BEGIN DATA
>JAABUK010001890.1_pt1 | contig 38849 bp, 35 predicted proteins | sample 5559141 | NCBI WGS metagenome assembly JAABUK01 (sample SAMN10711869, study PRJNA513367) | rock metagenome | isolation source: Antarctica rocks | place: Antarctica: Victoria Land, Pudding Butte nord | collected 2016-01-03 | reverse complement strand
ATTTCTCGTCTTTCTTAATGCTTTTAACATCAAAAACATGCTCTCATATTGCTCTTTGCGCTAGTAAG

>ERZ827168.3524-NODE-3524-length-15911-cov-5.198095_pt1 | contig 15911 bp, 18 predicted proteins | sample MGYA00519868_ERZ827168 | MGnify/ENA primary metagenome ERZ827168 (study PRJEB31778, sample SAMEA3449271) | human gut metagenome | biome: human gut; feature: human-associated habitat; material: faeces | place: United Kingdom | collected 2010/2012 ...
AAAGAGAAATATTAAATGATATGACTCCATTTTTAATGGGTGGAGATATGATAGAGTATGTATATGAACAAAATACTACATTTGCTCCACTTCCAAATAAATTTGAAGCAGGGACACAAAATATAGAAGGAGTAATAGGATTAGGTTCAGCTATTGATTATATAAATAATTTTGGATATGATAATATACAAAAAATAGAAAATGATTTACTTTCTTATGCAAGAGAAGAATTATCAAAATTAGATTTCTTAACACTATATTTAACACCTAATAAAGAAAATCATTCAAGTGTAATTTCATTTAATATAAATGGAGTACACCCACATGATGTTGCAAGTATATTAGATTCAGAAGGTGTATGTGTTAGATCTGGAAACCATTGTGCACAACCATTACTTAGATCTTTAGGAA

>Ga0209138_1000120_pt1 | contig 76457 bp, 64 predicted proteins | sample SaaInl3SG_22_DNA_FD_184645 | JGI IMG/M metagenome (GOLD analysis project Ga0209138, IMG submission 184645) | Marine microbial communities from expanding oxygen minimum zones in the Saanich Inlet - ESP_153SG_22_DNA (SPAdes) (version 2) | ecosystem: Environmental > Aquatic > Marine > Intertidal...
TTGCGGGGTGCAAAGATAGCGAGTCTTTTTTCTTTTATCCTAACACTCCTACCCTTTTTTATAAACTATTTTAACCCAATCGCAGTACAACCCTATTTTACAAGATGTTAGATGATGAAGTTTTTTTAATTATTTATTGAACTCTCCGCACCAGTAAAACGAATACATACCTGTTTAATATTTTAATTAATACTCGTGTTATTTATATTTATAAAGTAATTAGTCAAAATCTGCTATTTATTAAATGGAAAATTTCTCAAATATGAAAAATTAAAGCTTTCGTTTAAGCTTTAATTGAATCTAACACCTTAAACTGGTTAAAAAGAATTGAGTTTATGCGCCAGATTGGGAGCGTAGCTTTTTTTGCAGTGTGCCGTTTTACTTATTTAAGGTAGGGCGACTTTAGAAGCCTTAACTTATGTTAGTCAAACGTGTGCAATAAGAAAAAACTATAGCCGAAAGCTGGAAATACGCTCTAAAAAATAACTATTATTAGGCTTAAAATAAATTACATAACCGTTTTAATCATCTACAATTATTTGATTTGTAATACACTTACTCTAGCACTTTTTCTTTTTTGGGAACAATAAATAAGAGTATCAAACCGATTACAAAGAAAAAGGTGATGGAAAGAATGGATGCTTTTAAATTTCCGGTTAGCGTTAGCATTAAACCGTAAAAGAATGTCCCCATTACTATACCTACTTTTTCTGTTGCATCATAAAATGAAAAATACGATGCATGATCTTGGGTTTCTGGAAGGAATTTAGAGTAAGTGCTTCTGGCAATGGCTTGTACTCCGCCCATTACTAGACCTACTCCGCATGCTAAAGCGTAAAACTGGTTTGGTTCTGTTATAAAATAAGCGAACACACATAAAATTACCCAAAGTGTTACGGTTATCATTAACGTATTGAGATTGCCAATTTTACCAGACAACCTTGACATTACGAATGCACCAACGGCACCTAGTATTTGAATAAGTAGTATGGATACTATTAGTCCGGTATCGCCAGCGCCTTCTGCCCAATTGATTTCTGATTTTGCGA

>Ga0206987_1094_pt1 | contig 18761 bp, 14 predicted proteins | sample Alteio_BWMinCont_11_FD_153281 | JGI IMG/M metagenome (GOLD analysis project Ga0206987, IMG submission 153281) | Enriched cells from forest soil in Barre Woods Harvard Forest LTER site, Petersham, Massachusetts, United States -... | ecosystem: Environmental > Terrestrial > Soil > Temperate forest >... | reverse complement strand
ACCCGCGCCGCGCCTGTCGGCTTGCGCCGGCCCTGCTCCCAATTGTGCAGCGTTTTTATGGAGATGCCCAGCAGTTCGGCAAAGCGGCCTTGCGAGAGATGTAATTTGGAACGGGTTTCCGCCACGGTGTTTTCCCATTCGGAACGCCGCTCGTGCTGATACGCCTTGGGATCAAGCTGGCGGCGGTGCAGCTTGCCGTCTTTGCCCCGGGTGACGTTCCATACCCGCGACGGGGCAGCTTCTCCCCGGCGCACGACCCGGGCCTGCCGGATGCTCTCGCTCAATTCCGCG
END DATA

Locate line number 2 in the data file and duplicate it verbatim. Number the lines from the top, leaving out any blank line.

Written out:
ATTTCTCGTCTTTCTTAATGCTTTTAACATCAAAAACATGCTCTCATATTGCTCTTTGCGCTAGTAAG